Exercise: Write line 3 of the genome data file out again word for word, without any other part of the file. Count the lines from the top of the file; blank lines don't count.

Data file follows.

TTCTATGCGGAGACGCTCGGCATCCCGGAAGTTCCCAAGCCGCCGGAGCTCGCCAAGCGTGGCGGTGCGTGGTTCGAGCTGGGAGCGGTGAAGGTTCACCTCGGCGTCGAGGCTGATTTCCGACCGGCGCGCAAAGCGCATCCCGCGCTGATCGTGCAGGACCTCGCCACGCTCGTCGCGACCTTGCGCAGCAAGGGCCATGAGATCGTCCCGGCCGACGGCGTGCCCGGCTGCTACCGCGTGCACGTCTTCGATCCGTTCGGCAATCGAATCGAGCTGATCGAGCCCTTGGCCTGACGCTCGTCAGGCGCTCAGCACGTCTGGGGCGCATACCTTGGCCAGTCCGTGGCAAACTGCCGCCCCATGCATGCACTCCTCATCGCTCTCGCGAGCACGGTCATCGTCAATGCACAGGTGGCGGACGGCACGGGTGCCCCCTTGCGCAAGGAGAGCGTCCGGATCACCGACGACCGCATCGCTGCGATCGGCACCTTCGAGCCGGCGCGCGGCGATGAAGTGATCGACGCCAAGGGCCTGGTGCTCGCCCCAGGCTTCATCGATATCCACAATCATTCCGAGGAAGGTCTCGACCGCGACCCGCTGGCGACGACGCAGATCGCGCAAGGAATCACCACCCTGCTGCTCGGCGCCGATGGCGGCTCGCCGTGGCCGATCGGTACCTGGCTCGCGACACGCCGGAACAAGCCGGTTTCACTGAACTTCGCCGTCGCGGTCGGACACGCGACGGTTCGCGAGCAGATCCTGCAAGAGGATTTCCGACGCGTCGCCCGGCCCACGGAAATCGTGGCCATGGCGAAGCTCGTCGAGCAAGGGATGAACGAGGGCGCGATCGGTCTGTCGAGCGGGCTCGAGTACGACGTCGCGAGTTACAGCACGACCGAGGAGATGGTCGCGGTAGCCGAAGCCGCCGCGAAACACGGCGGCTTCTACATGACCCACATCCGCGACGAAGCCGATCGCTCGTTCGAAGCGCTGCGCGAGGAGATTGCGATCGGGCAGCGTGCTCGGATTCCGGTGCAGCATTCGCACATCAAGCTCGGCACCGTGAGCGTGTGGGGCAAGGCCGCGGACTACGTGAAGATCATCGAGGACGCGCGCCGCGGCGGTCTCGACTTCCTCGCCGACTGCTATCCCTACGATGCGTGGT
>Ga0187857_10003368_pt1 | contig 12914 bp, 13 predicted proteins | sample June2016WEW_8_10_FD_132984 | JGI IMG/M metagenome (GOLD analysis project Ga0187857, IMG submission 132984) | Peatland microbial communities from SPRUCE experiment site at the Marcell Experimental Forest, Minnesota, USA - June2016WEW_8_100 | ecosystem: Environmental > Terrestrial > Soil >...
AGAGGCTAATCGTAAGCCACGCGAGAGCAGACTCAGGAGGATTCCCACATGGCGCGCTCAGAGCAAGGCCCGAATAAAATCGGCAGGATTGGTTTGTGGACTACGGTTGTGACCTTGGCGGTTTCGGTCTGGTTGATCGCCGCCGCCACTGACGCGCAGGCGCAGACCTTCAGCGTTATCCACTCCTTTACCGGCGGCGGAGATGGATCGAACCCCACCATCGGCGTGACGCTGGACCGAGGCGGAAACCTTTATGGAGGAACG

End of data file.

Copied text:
AGAGGCTAATCGTAAGCCACGCGAGAGCAGACTCAGGAGGATTCCCACATGGCGCGCTCAGAGCAAGGCCCGAATAAAATCGGCAGGATTGGTTTGTGGACTACGGTTGTGACCTTGGCGGTTTCGGTCTGGTTGATCGCCGCCGCCACTGACGCGCAGGCGCAGACCTTCAGCGTTATCCACTCCTTTACCGGCGGCGGAGATGGATCGAACCCCACCATCGGCGTGACGCTGGACCGAGGCGGAAACCTTTATGGAGGAACG